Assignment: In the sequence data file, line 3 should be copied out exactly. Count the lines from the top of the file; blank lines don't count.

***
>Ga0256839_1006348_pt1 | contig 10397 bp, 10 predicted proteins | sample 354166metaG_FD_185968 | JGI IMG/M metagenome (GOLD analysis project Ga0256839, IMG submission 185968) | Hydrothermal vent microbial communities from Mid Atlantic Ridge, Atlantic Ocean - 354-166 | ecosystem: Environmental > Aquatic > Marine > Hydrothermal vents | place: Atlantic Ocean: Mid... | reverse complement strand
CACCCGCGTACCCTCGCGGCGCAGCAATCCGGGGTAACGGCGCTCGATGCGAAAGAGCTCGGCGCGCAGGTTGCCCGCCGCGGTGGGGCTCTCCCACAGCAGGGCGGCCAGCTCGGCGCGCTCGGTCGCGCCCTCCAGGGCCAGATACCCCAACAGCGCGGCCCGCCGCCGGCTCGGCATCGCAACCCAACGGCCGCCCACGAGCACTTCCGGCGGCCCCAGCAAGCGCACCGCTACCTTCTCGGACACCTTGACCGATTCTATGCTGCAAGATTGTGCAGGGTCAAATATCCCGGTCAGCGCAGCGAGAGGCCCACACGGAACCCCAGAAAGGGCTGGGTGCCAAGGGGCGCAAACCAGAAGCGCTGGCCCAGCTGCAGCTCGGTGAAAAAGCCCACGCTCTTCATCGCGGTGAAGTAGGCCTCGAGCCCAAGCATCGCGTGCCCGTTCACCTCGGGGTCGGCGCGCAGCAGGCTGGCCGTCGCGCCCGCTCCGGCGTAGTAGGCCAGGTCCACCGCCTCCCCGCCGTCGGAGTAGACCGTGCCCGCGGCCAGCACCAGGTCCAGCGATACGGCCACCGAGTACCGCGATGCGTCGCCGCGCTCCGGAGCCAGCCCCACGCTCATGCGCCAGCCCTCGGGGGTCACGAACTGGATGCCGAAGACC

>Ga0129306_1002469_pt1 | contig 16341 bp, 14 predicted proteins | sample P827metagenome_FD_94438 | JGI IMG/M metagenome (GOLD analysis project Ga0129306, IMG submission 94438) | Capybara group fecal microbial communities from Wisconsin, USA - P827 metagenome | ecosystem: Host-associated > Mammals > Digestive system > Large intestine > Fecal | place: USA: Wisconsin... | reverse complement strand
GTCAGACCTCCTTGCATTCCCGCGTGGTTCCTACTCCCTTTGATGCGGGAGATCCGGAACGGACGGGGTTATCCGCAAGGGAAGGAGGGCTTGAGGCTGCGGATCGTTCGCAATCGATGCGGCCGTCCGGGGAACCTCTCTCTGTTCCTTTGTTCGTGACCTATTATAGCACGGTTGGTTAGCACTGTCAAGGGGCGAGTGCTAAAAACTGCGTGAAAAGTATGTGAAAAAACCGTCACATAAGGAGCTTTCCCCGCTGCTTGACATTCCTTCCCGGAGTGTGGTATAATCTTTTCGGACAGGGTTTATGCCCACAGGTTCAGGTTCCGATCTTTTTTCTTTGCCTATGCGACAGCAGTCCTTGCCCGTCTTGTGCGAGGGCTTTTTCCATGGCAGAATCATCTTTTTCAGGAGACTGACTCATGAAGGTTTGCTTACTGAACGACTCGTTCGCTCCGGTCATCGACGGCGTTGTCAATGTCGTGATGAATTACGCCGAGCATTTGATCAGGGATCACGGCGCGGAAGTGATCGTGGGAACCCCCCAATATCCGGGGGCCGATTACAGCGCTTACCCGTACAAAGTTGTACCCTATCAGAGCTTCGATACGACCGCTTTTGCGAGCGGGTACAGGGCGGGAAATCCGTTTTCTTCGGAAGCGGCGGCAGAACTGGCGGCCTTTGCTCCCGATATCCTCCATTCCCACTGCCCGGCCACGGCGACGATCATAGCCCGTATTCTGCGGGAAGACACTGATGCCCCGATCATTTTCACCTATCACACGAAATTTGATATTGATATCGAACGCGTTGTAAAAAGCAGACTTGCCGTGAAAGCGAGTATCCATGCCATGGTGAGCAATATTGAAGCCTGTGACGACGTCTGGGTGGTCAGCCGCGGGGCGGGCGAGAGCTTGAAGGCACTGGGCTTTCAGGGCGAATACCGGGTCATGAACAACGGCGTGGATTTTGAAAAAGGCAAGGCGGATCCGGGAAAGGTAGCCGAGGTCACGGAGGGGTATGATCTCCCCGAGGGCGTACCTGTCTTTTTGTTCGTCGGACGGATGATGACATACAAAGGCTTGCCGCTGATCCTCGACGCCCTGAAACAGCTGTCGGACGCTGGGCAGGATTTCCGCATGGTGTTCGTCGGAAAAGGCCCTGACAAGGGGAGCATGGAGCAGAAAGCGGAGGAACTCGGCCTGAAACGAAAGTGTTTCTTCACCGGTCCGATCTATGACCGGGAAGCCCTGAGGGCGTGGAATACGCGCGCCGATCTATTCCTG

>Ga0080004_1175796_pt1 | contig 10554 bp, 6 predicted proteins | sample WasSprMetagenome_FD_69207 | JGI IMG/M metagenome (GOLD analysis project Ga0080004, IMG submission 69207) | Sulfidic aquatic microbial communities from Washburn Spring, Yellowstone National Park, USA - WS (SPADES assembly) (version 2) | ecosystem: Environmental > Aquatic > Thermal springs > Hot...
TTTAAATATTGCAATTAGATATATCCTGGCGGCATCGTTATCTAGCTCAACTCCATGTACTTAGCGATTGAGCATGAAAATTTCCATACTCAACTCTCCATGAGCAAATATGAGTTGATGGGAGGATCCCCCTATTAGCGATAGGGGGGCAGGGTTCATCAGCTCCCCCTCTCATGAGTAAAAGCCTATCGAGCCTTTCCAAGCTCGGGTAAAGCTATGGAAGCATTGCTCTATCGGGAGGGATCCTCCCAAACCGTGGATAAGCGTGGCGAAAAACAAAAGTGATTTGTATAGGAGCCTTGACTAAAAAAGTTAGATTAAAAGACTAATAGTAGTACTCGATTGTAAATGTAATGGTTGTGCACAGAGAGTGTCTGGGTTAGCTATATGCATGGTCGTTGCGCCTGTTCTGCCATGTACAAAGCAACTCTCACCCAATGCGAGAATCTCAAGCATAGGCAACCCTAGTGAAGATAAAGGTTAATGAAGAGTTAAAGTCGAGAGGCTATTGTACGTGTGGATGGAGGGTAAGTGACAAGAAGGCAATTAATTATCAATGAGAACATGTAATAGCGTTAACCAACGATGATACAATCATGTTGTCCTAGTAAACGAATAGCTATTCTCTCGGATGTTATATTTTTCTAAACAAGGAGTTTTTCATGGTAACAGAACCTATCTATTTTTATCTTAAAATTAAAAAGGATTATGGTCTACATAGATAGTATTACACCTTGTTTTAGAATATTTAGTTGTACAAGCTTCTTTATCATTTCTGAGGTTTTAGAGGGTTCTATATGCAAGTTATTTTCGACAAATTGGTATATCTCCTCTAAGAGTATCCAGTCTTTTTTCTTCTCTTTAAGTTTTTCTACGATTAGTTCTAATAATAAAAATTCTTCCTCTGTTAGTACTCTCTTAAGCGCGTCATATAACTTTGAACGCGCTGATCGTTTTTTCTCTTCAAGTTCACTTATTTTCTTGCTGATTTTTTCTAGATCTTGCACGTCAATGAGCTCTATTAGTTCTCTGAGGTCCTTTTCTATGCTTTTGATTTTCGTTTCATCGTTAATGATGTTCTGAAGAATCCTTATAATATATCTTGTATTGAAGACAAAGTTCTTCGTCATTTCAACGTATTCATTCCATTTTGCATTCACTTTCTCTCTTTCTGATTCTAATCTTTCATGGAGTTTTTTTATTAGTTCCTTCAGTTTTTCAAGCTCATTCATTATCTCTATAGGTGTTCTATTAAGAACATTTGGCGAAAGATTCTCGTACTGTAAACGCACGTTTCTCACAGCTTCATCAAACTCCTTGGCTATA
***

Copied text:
>Ga0129306_1002469_pt1 | contig 16341 bp, 14 predicted proteins | sample P827metagenome_FD_94438 | JGI IMG/M metagenome (GOLD analysis project Ga0129306, IMG submission 94438) | Capybara group fecal microbial communities from Wisconsin, USA - P827 metagenome | ecosystem: Host-associated > Mammals > Digestive system > Large intestine > Fecal | place: USA: Wisconsin... | reverse complement strand